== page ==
Reminder About Our Firm’s Communication Policy Our promise to you is that while we are working on your case, we don’t take inbound phone calls, faxes, or emails. Our Senior Partner, Ben Stevens, takes no unscheduled inbound phone calls, as we have found this makes him much more productive and enables him to focus on getting your case resolved faster. You can always call our office at (864) 598-9172 and schedule an in-person or phone appointment with any of our attorneys, usually within 24–48 hours. We believe this approach is much better than the endless game of phone tag played by most businesses today. Email is also an efficient way to communicate with us, but please

be advised that emails are not typically checked more than twice per day. If you need something quickly, don’t email — call our office and speak with one of our assistants, who will be happy to help you. Disclaimer: This publication is intended to educate the general public about family law issues. It is not intended to be legal advice. Every case is different. The information in this newsletter may be freely copied and distributed so long as the newsletter is copied in its entirety and proper credit is attributed to “The Stevens Firm, P.A. — Family Law Center (”

1 (864) 598-9172

Screen-Time Strategies

How to Set a Family Media Use Plan

With 24/7 media exposure from TVs, computers, and smartphones, it feels like life is dominated by screens. Consider implementing a media use plan for your family so they don’t miss out on the real world. Set a Curfew Limiting the time your children spend staring at a screen is good for their health. Try to keep screen-time usage to under two hours per day. Implement a rule for no screens at mealtimes, and keep all screens out of bedrooms at night. Keep track of the devices by having a communal charging dock in a shared area where you can make sure everything is plugged in for the night. Have a Chat Don’t shy away from warning your kids about what exists in the digital world. Explain to them that certain content isn’t age-appropriate, and teach them what movie and TV ratings mean. Remind them to be careful about what they put on the internet because anything they upload never really goes away. Teach them to be smart with their decisions. Connect with them on social media if it helps you keep an eye on things. Construct a ‘Media Diet’ Take an active role in what your children watch by co-viewing programs with them. You’ll have a better sense of what they’re seeing and can point them toward the programming that’s right for them. Look for educational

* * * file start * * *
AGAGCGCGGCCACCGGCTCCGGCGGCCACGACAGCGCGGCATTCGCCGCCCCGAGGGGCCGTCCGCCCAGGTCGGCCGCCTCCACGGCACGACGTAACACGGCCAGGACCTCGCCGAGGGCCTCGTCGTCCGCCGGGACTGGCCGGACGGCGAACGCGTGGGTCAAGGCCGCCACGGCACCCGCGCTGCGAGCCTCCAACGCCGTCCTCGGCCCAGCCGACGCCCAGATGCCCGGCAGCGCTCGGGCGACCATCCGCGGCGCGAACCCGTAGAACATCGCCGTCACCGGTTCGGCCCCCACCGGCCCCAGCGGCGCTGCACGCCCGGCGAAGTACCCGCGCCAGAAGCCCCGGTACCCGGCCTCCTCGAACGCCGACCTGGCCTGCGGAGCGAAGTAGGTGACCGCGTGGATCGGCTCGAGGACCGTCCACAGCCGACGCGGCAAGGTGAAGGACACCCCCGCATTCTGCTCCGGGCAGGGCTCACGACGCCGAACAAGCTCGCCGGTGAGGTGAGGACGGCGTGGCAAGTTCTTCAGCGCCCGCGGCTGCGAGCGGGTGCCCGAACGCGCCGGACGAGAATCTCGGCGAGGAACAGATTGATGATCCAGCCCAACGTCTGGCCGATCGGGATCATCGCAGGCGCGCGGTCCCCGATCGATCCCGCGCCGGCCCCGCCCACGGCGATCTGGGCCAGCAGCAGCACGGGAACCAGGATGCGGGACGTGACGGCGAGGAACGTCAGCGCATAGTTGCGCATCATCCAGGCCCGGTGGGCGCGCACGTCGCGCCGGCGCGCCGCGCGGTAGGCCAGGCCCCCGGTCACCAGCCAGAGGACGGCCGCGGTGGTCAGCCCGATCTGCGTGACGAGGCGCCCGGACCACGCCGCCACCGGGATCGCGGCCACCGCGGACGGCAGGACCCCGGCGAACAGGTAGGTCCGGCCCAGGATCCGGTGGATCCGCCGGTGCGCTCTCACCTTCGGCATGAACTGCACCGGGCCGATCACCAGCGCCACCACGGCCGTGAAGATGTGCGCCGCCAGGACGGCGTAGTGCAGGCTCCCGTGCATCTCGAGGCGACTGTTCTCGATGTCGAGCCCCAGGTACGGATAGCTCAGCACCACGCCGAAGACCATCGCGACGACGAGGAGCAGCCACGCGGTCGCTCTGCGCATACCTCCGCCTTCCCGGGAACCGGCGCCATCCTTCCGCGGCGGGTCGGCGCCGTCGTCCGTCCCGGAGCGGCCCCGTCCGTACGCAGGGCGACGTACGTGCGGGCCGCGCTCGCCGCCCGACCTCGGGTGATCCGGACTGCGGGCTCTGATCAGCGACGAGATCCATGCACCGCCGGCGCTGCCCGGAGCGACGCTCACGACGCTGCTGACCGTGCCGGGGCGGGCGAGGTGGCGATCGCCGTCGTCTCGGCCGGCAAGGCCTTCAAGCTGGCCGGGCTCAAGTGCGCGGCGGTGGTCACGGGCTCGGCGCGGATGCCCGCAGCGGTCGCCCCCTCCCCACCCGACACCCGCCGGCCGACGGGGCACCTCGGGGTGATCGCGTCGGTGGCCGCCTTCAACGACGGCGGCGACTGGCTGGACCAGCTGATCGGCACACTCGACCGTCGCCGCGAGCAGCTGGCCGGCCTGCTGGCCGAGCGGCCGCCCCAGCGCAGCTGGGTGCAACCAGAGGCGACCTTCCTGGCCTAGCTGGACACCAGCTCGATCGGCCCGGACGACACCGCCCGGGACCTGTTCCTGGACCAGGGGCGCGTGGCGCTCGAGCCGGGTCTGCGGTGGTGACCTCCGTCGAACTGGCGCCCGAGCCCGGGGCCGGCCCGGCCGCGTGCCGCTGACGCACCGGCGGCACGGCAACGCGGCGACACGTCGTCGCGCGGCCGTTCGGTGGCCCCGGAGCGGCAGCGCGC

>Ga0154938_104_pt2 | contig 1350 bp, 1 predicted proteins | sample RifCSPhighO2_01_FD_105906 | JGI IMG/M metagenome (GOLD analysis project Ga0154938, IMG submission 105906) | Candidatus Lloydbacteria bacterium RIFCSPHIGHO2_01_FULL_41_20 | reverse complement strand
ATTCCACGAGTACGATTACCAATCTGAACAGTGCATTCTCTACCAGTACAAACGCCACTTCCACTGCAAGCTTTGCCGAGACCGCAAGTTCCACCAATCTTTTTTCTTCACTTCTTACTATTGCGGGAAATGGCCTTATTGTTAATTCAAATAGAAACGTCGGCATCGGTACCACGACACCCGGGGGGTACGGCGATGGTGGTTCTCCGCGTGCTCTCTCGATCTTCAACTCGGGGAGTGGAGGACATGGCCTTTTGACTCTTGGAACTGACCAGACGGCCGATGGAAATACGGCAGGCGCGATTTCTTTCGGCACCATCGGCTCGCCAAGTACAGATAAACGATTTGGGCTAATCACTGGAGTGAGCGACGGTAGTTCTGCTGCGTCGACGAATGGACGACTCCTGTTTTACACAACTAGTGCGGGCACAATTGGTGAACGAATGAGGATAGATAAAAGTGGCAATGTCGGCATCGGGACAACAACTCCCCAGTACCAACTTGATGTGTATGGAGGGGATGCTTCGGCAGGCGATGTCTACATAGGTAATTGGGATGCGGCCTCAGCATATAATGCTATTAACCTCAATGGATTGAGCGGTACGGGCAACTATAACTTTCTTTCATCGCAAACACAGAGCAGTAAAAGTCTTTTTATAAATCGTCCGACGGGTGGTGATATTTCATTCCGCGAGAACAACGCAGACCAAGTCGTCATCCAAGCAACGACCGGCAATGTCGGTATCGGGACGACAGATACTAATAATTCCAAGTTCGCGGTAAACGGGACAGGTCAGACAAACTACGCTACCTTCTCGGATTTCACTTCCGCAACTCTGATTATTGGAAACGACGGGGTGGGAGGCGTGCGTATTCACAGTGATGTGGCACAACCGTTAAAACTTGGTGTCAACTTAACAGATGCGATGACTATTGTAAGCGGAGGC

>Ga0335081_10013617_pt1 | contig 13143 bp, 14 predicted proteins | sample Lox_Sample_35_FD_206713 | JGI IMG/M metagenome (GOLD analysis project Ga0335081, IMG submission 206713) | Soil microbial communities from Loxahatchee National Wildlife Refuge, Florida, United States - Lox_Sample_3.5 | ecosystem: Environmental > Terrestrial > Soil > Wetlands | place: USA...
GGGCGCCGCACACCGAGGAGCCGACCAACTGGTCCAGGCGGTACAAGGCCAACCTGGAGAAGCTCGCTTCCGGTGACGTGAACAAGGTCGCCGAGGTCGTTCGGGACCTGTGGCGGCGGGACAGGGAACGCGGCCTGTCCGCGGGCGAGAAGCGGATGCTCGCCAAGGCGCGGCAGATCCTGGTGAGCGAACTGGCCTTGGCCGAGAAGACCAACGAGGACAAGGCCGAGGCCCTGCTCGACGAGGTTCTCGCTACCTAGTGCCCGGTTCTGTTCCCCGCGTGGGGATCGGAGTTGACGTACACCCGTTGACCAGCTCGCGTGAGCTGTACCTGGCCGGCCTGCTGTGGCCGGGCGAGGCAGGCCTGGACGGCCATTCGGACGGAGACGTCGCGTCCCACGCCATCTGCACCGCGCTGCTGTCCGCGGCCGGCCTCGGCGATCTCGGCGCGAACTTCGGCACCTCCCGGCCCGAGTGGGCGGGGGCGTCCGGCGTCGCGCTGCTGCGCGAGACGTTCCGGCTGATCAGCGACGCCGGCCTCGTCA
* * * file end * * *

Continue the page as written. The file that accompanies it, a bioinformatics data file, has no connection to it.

media choices that teach good values. There are a lot of great educational opportunities on the internet, but there’s also a lot of room for negative exposure. If this is a concern, keep the family computer in a public part of your home so you can see what they’re accessing online. It’s important to educate your children about proper media health, but it’s even more important to encourage your kids to be healthy in other ways. Beyond the tips mentioned above, encourage them to play outdoors and read physical books so they can participate more actively in the real world.

Looking Ahead to a Better 2020

3 Reasons to Make New Year’s Resolutions With Your Kids We’ve all read the depressing statistics on New Year’s resolutions. According to U.S. News & World Report, 80% of them are doomed to fail. Still, there can be a lot of benefits to sitting down and laying out your dreams, goals, and plans for the year — and if you can turn the process into a bonding moment with your kids post-divorce, even better!